From a youthful age, there resided in Julian Bond such a burning passion for revolutionary change in the socially unjust climate into which he was born, it was perhaps inevitable that activism, protest and controversy would be readily linked to the Bond persona for all of his adult life.
Bond was born in Nashville, Tennessee in 1940. Although he moved North with the family when he was just five, after his father became president of Lincoln University in Pennsylvania, his Southern roots no doubt factored into his perspective on the social standing of people of color in a society in which inequality of the races was a fact of everyday life. The determination to not be a passive bystander was evidently cemented when Bond enrolled at Atlanta’s Morehouse College, this happening in that 1950s–60s period that was a time of serious stirrings in what had become the civil rights movement. His intense feelings about being involved in the push for change would see him in a co-founding role for one of the pivotal organizations associated with the civil rights struggle, the Student Non-Violent Coordinating Committee (SNCC).
Bond was communications director for SNCC from 1961 to 1966. He traveled through states in the South, helping to organize civil rights and voter registration drives. He in fact had such a single-minded devotion to this work, he interrupted his schooling at Morehouse to invest more of his time on the road. Bond ran for and got elected to the Georgia House of Representatives in 1967, after the Voting Rights Act signed into law in 1965 allowed for greater African American participation in the process. The legislature, however, voted overwhelmingly not to seat him, because of SNCC’s opposition to America’s involvement in Vietnam and, aligned with that, Bond’s publicly voiced objection to the military draft. It took a unanimous Supreme Court ruling that Bond’s freedom of speech had indeed been violated, for him to finally take his seat in the legislature. Later, he also served multiple terms in the Georgia Senate, accruing 20 years altogether between the two legislative chambers.
Bond’s political and social interests were by no means limited to elective office in Georgia. In 1968 he led an alternate delegation (opposing the predominantly white official one) to the famously contentious Democratic National Convention in Chicago. In 1971 he co-founded the Southern Poverty Law Center (SPLC), a legal resource facility for the underprivileged. He served as SPLC’s first president, from 1971 to 1979. In 1986 Bond made a run for a congressional seat in Atlanta which turned quite bitter and must have caused much unease among veterans of the civil rights struggle, in that it pitted two frontliners from that era against each other. Bond wound up in a runoff against onetime SNCC colleague John Lewis and in what some thought at the time a low blow, Lewis injected into the contest allegations of drug use against Bond. Lewis won the seat, which he continues to hold today.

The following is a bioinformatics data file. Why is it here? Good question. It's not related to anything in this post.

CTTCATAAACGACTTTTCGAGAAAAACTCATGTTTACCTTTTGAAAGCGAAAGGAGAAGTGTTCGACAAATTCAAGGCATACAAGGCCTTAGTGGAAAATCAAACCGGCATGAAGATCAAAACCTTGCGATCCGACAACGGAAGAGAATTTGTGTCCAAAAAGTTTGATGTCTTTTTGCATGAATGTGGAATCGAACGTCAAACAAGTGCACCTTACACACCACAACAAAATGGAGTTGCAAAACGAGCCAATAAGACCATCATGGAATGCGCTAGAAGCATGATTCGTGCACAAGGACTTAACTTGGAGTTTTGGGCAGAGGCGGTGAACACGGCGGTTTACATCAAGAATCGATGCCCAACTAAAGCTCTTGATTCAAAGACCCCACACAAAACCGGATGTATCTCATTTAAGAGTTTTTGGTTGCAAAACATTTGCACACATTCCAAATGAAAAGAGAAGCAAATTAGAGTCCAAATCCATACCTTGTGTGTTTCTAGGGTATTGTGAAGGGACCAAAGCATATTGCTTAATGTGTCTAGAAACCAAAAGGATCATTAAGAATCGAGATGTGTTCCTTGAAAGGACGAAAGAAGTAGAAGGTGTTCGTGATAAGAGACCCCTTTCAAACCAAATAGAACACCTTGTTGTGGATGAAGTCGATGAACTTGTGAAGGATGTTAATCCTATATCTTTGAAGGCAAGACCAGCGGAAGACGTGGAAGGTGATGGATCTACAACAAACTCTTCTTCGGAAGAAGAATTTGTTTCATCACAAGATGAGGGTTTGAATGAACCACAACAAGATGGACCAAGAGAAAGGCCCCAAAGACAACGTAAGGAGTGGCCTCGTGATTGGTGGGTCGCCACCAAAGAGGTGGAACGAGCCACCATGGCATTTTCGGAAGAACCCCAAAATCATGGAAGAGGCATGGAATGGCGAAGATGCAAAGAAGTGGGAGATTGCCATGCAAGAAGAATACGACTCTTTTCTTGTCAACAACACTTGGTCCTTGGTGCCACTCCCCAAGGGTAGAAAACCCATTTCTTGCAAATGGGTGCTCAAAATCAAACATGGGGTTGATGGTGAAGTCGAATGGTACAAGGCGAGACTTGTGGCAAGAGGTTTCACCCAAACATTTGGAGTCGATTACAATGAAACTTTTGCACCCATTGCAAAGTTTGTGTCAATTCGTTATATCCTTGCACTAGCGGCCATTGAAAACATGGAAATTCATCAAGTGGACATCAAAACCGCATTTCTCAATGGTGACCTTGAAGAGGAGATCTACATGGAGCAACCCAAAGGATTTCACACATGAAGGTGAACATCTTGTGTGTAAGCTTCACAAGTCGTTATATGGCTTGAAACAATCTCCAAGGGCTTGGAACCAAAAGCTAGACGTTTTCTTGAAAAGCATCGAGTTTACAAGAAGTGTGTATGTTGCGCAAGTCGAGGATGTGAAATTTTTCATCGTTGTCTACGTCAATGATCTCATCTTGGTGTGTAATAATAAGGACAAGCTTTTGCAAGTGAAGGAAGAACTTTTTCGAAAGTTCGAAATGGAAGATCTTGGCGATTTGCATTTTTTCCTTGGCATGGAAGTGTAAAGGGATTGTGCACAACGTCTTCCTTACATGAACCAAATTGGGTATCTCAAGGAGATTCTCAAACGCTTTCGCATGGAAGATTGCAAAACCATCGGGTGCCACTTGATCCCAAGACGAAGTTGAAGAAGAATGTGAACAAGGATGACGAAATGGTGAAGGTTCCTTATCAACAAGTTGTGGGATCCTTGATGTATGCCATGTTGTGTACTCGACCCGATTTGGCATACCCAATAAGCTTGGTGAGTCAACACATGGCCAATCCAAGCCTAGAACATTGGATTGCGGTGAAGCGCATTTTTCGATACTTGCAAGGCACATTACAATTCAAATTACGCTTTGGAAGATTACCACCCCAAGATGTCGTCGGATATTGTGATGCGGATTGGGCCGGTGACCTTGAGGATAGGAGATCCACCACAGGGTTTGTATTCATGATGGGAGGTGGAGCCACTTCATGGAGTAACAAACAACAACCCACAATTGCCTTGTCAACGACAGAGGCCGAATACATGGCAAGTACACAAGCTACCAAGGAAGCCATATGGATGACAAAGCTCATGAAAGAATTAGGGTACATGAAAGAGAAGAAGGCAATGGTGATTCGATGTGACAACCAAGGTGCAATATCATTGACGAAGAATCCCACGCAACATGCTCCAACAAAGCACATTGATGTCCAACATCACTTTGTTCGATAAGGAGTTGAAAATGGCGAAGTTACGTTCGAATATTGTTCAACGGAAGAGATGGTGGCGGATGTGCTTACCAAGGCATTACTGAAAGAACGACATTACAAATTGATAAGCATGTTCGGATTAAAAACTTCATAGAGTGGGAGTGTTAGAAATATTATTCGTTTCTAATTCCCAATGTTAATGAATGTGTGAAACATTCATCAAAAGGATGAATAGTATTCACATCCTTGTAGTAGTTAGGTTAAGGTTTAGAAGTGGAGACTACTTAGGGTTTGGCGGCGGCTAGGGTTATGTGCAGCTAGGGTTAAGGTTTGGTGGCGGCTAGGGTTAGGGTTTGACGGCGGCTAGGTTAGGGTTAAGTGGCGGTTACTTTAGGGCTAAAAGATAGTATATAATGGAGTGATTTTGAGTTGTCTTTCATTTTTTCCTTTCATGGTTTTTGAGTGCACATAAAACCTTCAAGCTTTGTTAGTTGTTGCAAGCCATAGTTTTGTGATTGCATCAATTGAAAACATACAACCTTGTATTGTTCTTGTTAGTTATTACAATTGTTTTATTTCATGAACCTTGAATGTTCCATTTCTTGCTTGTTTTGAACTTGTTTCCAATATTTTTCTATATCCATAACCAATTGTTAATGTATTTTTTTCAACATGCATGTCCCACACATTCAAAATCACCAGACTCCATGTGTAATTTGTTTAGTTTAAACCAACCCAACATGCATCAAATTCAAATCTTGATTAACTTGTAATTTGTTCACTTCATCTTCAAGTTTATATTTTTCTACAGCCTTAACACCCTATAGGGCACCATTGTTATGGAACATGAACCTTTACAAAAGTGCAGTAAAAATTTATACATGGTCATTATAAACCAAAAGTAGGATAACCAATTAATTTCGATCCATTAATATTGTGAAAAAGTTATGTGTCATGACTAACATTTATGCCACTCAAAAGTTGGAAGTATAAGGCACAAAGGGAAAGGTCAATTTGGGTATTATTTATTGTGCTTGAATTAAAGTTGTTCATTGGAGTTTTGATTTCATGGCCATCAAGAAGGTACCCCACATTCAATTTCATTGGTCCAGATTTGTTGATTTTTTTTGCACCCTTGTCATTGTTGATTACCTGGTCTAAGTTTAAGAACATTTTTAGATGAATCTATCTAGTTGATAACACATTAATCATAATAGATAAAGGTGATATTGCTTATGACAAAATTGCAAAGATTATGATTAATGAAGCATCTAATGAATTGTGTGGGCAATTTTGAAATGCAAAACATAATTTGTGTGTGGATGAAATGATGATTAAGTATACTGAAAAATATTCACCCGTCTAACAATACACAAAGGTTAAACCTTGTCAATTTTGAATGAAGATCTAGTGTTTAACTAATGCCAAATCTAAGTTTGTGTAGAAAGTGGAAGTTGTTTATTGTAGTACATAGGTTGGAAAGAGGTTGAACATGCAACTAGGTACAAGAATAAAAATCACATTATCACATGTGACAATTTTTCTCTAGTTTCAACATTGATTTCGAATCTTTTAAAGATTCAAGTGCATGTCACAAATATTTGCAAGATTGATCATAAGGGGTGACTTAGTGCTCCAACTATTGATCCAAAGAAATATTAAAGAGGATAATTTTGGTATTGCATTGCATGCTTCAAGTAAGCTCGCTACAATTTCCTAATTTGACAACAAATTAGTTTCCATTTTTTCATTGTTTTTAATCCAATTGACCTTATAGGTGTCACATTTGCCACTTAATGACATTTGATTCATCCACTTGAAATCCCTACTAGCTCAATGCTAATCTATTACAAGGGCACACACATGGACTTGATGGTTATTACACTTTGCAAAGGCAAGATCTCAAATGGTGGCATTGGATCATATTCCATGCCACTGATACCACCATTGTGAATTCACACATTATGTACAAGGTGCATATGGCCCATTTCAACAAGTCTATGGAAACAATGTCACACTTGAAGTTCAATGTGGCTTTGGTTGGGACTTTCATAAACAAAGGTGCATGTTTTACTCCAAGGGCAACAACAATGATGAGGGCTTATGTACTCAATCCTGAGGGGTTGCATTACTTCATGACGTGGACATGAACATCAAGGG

Backing off from elective office, Bond busied himself in other areas, including assorted media projects, writing and stints in academia, his wealth of experience as a civil rights revolutionary almost always the valued input he contributed to these diverse involvements. He taught the history of the civil rights movement at the University of Virginia from 1990 to 2012 and taught also at Harvard, American University and Drexel University. Another leadership role in the ongoing march for black pride came his way when he was selected in 1998 as the chairman of the NAACP. He would serve as chairman until stepping down in 2009.
Bond’s assuming chairmanship of the NAACP was probably the sort of evolution many familiar with his personal narrative would have found startling, to say the least. And chances are even he, back in the SNCC days, would have considered himself a rather unlikely prospect for leading the staid “rock of ages” of black pushback in the U.S. The fact is, though, that this was no Julian Bond “lite” that they got at NAACP or wherever else he lent his dynamic presence in latter years. The NAACP knew this and obviously appreciated every bit of Bond’s time at the helm, even reportedly prevailing on him to delay his demitting office until the organization celebrated its centenary year in 2009. There’s no question that to be familiar with the Julian Bond record is to know that at his death in August, 2015, he had been as fierce a fighter for eliminating injustice as he ever was.